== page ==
September 21st, 2006
|jimbojones||01:37 am - Macho-Jitsu, Lesson One: the Handshake|
The vast majority of girls (and, sadly, all too many guys) don't really understand the handshake. It's not just a completely empty little ritual where you stick your hand in somebody else's for a second and sort of aimlessly move it around because, you know, that's what people do. It's a form of communication, and sometimes even a bit of a test. It can be subtle... or it can be really unsubtle. But there's maybe more to it than you think. There are any number of gradations in between, but these are the four basic handshakes:
- The Dead Fish. This is the guy (or girl, for those girls who use male-type handshakes - badly) who just puts a completely limp hand in yours and maybe moves it up and down a bit. This is totally Not Cool. If you're doing it, you probably don't understand the handshake to begin with, so it's probably not really your fault. But you're really disgusting the people whose hand you shake who know better. Trust me on this. It's bad.
- The Firm Shake. In this handshake, you take the other person's hand in a firm but not crushing grip - say, the kind of grip you'd use on a screwdriver when attacking a fairly tight screw. If the other person's grip is a little weaker, you'll ease off on your own a bit to match; if the other person's grip is a little stronger, you'll tighten yours a bit to match. This is the basic friendly handshake. It says, "I am worthy of your respect, and I see that you are worthy of my respect."
- The Strength Contest. This one starts out just like the Firm Shake, except that each party then gradually ratchets the grip strength up either until it's clear who's the stronger, or until neither can grip any stronger without obvious red-faced exertion. Onlookers will generally have no idea what's going on, but the people actually shaking hands get a firm measure of each other's strength, without actually trying to hurt one another. As soon as the outcome is clear, or both parties have reached the maximum grip they can manage without totally white-knuckling, the ritual is over. This is definitely A Guy Thing, but it's still a friendly shake.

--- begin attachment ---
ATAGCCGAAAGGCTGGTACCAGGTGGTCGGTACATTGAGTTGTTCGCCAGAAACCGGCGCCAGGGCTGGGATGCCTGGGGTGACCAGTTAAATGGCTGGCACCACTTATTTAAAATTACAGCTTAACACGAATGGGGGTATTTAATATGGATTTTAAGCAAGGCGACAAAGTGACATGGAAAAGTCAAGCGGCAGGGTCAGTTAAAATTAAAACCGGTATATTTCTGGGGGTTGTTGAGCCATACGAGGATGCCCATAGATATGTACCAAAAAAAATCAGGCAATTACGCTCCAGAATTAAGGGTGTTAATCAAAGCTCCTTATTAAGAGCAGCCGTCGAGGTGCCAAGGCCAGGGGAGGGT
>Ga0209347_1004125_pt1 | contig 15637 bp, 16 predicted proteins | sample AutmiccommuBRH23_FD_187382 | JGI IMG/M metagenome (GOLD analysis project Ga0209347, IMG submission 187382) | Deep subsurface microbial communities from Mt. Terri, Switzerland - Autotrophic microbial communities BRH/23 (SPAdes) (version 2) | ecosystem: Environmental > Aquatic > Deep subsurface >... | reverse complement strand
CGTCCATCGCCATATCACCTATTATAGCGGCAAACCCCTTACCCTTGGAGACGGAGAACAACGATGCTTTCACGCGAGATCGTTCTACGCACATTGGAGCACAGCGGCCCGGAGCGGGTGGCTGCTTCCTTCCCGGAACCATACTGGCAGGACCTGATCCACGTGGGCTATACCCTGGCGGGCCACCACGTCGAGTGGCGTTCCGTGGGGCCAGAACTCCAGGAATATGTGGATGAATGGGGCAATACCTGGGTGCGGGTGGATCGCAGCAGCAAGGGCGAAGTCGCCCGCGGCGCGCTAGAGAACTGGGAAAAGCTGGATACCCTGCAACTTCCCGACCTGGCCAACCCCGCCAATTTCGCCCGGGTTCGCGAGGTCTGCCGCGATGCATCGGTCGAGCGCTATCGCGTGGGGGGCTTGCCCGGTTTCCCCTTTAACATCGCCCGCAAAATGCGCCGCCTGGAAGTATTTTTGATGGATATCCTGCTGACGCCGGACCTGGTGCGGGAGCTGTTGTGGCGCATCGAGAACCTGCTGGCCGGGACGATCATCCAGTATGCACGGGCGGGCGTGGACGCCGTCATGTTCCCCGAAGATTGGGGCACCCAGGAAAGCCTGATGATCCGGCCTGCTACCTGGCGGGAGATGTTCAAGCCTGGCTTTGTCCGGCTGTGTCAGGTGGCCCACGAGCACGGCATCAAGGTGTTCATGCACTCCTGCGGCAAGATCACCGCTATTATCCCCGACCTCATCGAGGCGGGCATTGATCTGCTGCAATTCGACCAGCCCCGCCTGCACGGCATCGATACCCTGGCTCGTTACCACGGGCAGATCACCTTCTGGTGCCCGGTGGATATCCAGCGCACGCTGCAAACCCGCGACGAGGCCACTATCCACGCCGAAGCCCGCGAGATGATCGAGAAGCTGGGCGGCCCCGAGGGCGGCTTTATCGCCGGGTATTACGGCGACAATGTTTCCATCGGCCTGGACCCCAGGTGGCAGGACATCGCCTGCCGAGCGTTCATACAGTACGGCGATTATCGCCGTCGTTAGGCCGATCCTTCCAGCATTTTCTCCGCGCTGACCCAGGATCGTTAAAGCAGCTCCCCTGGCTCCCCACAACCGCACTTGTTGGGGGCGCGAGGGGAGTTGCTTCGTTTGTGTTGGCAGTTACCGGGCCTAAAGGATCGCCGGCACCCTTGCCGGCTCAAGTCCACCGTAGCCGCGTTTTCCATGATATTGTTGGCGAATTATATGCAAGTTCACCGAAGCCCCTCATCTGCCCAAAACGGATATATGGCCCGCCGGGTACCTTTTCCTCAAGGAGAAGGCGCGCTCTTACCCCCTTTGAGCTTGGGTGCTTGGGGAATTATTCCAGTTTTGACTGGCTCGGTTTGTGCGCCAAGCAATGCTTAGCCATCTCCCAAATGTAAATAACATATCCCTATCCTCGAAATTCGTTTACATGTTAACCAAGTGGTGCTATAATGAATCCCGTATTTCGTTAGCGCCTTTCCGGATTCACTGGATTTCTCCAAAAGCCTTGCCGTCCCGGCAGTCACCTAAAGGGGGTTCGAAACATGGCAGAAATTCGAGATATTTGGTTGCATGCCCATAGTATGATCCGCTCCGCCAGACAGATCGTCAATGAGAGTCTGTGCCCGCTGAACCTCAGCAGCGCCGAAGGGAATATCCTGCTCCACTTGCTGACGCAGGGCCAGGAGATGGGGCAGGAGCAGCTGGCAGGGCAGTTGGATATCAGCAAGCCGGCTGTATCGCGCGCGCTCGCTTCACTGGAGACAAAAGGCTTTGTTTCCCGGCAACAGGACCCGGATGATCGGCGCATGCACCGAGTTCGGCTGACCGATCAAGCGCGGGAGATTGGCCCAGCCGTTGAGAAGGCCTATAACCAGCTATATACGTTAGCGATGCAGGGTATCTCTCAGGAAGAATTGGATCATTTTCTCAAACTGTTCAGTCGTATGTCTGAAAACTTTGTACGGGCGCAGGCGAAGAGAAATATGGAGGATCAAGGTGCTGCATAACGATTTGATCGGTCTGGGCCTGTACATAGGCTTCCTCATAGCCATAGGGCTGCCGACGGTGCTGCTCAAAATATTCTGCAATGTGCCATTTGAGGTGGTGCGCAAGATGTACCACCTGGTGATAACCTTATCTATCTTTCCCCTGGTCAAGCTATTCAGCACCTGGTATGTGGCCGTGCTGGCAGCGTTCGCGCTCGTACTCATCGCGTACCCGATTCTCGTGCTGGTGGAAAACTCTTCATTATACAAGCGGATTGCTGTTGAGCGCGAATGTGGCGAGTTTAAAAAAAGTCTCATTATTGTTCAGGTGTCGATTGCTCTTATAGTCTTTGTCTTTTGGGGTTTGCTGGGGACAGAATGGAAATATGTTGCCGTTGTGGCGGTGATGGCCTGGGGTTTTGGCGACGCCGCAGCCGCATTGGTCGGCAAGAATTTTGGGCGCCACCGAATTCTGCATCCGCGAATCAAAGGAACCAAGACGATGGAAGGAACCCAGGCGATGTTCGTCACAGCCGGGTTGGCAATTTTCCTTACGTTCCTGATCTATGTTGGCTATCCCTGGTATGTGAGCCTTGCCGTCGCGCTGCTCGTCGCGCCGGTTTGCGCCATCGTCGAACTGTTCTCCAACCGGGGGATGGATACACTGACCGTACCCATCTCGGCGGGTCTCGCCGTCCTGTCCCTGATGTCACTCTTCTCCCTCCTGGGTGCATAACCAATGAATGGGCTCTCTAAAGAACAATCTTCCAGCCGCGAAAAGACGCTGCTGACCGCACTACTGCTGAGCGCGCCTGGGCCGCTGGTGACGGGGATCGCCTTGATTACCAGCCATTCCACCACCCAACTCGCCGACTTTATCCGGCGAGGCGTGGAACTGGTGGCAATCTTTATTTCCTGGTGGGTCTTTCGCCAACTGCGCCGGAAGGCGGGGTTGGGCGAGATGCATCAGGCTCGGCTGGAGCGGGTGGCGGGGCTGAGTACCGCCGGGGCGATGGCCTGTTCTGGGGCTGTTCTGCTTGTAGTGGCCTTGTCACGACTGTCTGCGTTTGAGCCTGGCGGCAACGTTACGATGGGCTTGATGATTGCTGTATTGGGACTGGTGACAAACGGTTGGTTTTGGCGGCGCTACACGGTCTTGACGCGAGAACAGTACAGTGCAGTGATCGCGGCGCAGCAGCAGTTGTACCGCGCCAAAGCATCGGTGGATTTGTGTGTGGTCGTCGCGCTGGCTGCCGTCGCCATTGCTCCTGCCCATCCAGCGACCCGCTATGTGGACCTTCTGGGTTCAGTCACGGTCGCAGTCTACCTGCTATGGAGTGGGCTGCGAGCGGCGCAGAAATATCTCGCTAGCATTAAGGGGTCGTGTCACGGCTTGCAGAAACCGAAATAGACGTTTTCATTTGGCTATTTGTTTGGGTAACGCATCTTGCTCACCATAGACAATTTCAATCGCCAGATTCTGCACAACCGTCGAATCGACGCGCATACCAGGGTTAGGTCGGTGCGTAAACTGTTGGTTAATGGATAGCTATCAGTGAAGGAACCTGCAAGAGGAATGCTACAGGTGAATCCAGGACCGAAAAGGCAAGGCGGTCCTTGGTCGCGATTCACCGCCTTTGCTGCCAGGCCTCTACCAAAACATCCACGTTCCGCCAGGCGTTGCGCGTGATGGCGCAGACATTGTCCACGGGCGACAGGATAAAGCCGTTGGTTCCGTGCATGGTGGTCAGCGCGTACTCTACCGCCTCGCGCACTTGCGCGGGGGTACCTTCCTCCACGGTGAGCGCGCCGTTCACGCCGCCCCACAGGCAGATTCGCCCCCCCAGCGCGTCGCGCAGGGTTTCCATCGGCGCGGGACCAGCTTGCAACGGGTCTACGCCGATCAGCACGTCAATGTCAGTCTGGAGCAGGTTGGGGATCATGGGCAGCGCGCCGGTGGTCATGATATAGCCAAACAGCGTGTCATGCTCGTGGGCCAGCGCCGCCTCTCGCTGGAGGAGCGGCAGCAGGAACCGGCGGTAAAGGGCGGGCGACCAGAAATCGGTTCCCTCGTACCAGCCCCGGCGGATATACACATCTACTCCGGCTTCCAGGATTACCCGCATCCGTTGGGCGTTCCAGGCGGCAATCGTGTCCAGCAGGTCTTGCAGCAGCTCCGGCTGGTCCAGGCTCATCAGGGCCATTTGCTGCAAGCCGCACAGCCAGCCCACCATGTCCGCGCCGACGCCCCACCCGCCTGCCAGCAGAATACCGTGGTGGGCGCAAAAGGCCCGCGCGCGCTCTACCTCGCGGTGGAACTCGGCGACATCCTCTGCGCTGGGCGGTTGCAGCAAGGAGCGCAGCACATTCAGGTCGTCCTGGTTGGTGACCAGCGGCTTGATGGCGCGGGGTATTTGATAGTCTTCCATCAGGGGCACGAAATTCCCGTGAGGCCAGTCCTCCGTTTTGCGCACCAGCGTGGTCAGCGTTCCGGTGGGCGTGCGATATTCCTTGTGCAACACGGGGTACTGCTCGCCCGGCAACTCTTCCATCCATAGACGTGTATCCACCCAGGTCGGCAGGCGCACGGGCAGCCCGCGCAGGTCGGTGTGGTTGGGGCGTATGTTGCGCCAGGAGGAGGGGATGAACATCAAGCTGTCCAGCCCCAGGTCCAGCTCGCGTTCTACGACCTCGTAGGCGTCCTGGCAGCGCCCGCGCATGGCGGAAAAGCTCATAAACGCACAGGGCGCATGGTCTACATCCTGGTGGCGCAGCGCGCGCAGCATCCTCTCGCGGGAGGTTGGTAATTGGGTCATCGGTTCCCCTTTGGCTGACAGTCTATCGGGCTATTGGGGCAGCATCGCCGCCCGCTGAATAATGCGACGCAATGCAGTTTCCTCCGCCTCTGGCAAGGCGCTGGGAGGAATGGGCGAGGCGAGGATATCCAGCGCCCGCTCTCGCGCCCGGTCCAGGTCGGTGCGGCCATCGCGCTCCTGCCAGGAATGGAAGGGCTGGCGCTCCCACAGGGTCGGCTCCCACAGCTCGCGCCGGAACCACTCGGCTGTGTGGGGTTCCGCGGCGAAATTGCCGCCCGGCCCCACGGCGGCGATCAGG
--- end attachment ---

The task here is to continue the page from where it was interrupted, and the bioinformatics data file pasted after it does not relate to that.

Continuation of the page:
- The Bonecrusher. Much like the Dead Fish, people who use this one may or may not realize what asses they're making of themselves. In the Bonecrusher, every last bit of grip strength is applied right from the start, in an effort to get the better of the other party to the handshake. Even the Strength Contest doesn't go any further than it needs to to establish the relative strength of both parties - and goes slowly from a Firm Shake starting point to make sure both parties are willing to go there - but the Bonecrusher is an all-out, floor-it-right-off-the-line attempt to squash the holy fuck out of the other guy's hand.
It's amazing how much communication can go on between men in a handshake that the rest of the room never has a clue about. Like - just to f'rinstance a f'rinstance - you could meet some construction-worker dude, go for a Firm Shake / Strength Contest, but he goes for the Bonecrusher. So you grip back hard enough to keep from getting your knuckles squeezed, but, cold sober and just having met the guy, you leave it at that, and he thinks he's got the upper hand. Then several hours and several drinks go by, and you watch the construction-worker dude move from hitting shamelessly (and tactlessly) on your friend, to hitting shamelessly (and tactlessly) on your friend's roomate - because the roommate has a half-inch more chest exposed. And so when the dude leaves, and shakes your hand again, you don't let him get the jump on you - this time, you jump straight into the Bonecrusher with him - and come out on top - and you watch his eyes widen just a little bit as he realizes "holy shit, that computer guy just got the Bonecrusher on me." And nobody but the two of you has any idea that anything happened at all.
Current Music: Teddybears STHLM - Cobrastyle
| ||From: clme|
Date: September 21st, 2006 - 06:39 am
The computer guy stigma is really getting old too. Are we still at a period of time where 'computer guys' are thought of as pasty weaklings that shrivel in sunlight and cant lift anything heavier than a laptop? Is it that hard to believe that sometimes a guy wants to get away from his electronic gadgets and maybe go camping without his laptop?
In a time where being a geek is becoming acceptable, you would think that the old nerd stereotype would disappear.
A few weeks ago I spent a long weekend in Northern Wisconsin, and did a bit of hiking and walking. When I came back I got asked a few times "So, did you survive the hike?" or "Did you actually go out hiking or did you just sit inside on the computer all day?" A couple of people even went and asked my girlfriend if I actually went hiking, as if it wasn't something I do several times a year.
Its getting to where my own family gives me crap about being a 'computer guy'. These are all people who within the last few years have seen me baling hay, cutting trees, remodeling, hanging from rafters, or working on cars. Do they remember that? No. They remember calling me up for help on the computar machine.
At least, thats all they remember until they need help moving :)